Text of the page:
During this time, however, an all-important step was taken by the German government, which if made in good faith marks the beginning of a new epoch in European relations. In January, 1925, the British government was approached by the German ambassador on the subject of European security. The ambassador communicated a proposal for the discussion of a pact to guarantee France’s western frontier and for settlement of other questions as well. The British government replied that its allies must be consulted. In February, German diplomatic representatives in London, Paris, Brussels, and Rome simultaneously presented proposals for discussion. The several statements differed slightly but agreed in substance: Germany recognized the paramount importance to France, Great Britain, and Belgium of the status quo along her own western frontier, and was willing to guarantee the frontier now existing. When this offer was known it aroused great expectation, though at first there was doubt about what was meant by the German proposal. Furthermore, to some extent in Great Britain and much more in France the good faith of Germany was suspected, and grave objections appeared. Frenchmen pointed out that a fundamental part of the settlement made by the Treaty of Versailles was not covered by the German suggestion. Germany might accept—perhaps only for the time being—the status quo in the west, but her offer gave no promise to accept the frontiers of Poland, with whose safety France now conceived her own security bound up. Hence, the German proposals were not sufficient for France.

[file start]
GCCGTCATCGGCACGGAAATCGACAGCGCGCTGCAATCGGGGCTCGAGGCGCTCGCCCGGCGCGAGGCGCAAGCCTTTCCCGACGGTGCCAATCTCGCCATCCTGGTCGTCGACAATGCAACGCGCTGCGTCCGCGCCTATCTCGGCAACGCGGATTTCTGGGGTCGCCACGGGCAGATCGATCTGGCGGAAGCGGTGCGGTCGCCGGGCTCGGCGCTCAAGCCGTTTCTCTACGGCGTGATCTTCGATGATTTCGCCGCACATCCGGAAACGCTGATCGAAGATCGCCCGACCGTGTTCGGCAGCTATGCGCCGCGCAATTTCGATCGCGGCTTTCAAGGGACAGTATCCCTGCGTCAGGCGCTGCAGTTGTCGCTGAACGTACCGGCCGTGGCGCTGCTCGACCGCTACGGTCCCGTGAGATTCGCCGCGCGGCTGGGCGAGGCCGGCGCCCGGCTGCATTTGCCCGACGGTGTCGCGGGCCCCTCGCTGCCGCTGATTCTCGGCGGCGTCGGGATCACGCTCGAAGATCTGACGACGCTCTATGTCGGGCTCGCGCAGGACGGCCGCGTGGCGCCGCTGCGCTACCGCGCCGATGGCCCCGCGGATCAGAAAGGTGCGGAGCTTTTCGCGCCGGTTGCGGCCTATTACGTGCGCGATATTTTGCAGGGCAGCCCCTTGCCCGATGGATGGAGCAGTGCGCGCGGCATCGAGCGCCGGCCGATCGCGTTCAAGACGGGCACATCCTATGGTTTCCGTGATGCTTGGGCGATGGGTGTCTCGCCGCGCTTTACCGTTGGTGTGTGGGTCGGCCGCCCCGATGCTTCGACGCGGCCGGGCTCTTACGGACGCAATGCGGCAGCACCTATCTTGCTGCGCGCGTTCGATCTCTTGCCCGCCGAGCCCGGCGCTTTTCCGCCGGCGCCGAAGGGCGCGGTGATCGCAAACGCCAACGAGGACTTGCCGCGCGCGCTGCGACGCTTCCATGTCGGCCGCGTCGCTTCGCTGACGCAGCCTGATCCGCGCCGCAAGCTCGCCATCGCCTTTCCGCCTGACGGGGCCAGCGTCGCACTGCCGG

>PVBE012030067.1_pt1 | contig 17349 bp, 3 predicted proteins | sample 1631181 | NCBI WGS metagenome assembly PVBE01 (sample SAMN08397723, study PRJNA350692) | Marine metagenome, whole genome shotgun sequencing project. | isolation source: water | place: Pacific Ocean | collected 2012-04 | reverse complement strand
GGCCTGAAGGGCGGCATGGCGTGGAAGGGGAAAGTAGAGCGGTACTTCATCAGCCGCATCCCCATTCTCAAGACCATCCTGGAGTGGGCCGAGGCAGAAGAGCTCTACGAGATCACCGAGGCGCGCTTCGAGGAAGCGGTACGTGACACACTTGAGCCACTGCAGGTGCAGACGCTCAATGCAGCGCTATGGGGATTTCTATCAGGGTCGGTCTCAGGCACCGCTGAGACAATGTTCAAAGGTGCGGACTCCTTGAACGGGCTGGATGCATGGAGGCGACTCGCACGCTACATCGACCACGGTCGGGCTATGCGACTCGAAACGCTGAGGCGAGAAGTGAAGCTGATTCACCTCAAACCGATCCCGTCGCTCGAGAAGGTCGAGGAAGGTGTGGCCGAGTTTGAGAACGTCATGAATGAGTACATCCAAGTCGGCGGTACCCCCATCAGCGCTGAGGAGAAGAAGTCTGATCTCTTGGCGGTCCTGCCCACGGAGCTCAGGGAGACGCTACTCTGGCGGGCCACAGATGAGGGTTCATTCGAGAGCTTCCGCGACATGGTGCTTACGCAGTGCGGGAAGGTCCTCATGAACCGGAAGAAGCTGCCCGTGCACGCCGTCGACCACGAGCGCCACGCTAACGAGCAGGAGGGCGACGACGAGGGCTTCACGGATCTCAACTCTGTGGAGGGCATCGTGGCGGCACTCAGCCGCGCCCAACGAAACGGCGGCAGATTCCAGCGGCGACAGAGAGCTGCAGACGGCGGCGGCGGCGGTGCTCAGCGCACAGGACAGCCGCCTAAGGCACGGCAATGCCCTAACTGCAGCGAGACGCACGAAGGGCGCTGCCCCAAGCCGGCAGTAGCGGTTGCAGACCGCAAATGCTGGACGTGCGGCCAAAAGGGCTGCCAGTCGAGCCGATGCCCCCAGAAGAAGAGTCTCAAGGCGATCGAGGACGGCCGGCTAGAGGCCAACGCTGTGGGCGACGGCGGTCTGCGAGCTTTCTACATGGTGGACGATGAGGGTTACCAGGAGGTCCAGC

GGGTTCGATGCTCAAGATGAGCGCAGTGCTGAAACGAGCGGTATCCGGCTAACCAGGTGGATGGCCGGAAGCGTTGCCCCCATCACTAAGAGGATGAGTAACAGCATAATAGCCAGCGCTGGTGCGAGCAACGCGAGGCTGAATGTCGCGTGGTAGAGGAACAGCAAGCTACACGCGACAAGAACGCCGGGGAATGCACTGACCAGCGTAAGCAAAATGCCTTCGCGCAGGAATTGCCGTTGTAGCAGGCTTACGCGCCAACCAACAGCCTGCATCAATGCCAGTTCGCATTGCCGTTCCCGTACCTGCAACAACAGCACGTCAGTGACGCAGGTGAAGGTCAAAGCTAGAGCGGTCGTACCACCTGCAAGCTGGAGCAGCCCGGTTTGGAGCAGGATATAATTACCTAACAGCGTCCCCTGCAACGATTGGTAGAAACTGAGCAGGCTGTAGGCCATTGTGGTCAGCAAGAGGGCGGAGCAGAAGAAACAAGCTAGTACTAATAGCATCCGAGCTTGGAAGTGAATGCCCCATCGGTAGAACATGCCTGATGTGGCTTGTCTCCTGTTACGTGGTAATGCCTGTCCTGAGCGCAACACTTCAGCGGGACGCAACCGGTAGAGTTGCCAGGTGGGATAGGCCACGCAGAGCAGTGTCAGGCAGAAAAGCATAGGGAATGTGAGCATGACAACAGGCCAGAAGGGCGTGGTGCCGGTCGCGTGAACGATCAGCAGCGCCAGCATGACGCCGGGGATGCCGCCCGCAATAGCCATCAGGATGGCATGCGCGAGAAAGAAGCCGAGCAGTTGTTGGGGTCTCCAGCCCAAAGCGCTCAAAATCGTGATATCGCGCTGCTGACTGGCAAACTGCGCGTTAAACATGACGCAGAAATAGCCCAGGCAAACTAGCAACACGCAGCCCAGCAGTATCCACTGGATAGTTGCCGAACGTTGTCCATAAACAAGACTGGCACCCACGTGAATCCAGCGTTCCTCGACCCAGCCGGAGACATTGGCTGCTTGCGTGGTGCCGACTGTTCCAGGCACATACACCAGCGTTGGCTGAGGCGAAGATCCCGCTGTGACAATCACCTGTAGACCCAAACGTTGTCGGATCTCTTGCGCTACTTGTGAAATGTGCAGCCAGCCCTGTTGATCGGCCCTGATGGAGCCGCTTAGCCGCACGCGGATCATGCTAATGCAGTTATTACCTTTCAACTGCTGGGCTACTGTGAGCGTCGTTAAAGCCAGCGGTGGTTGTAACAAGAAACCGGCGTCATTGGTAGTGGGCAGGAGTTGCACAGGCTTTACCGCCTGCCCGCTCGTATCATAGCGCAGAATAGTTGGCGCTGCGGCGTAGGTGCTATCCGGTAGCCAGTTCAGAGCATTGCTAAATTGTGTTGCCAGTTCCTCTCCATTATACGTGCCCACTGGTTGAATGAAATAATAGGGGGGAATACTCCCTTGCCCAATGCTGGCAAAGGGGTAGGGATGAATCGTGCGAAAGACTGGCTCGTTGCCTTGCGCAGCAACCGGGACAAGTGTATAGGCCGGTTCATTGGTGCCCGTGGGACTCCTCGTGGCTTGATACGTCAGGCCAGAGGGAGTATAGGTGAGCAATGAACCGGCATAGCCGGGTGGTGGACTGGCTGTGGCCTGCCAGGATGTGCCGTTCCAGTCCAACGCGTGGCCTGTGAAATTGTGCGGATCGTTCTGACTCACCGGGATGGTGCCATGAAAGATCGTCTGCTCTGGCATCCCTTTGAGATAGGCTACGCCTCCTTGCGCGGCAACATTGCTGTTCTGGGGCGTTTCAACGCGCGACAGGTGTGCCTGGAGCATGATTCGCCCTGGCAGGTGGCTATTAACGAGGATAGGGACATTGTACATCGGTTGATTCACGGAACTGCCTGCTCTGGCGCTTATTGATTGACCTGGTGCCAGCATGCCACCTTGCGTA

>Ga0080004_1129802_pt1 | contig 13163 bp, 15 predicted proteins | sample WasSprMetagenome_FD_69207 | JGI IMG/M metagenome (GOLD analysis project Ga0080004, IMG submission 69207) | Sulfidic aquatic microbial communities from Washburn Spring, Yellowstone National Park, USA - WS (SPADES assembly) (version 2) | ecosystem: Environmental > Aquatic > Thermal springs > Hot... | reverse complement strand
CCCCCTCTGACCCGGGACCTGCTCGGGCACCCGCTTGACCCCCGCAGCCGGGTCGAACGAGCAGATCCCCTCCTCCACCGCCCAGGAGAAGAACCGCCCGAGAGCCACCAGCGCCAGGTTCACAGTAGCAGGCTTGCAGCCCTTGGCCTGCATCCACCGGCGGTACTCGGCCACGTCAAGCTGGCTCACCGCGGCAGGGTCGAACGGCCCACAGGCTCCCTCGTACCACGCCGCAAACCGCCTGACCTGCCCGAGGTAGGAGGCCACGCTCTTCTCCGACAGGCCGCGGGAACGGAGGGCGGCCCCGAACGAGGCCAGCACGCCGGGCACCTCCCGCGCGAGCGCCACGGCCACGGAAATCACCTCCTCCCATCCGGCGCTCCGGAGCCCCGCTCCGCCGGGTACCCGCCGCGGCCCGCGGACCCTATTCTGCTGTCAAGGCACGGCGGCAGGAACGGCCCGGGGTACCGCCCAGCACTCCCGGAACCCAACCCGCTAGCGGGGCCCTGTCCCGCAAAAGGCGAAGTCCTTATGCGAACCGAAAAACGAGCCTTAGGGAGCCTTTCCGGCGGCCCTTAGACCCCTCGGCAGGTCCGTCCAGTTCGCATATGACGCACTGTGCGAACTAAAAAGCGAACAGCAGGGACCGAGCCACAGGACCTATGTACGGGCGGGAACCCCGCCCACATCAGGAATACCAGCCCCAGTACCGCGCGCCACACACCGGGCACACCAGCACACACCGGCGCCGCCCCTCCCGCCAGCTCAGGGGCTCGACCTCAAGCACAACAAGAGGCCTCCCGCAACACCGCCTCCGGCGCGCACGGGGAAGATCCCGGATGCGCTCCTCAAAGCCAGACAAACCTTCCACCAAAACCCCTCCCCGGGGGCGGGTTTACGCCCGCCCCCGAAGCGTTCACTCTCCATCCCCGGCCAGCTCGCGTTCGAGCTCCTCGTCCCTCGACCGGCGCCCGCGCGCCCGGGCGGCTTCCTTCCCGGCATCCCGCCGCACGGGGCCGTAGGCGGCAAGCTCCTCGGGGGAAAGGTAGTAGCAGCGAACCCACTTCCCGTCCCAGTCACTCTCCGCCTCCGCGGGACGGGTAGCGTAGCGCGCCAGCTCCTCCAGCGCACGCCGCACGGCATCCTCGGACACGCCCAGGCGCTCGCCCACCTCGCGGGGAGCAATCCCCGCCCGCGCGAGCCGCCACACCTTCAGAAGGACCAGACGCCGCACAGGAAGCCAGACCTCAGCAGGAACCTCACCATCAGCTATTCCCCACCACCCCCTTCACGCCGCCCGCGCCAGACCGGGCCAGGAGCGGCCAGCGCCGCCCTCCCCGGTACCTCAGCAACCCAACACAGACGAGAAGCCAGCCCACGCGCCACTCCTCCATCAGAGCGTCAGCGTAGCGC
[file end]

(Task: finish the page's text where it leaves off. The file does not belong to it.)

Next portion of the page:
Much discussion and negotiation, the substance of which is not known yet, followed between Great Britain and France, and also with the others. In August, 1925, M. Briand, French foreign minister, came to London to discuss with Mr. Austen Chamberlain, the British foreign secretary, a French reply to the German note and the French draft of a proposed security pact. France desired assurance of the status quo in the east as well as of that in the west. Gradually in further negotiation the opposing ideas were balanced, Great Britain striving to reconcile the views of Germany with those of France. By autumn the preliminary work was successfully finished.

In October representatives of seven powers met at Locarno: Britain, France, Germany, Italy, Belgium, Poland, Czecho-Slovakia. Russia had been making great efforts to arouse mistrust in either Germany or Poland, so that one or the other would not participate in an agreement. For ten days, however, the representatives continued their discussions in harmony. October 16, they adopted and initialled a series of agreements which constitute the Settlement of Locarno. The expectations of the world at large were equalled by the emotions of the diplomats present. The seemingly austere Mr. Chamberlain is said to have quoted Milton. M. Briand kissed Mr. and Mrs. Chamberlain on both cheeks, at which the astonished Chamberlain dropped the single eye-glass which has long been an inseparable companion. Signor Mussolini had come in the last days to give his approval. Herr Stresemann, who represented Germany, had acted with great moderation and skill, and M. Briand had constantly shown to the German envoys a cordial and generous spirit.

The general Settlement of Locarno is made up of various treaties and agreements: the Treaty of Locarno proper—a protocol, a security pact guaranteeing the integrity of Germany’s present western frontiers, an arbitration convention between France and Germany, an arbitration convention between Belgium and Germany; in addition, a treaty of arbitration between Germany and Poland, a treaty of arbitration between Germany and Czecho-Slovakia, a treaty of mutual assistance between France and Poland, a treaty of mutual guarantee between France and Czecho-Slovakia,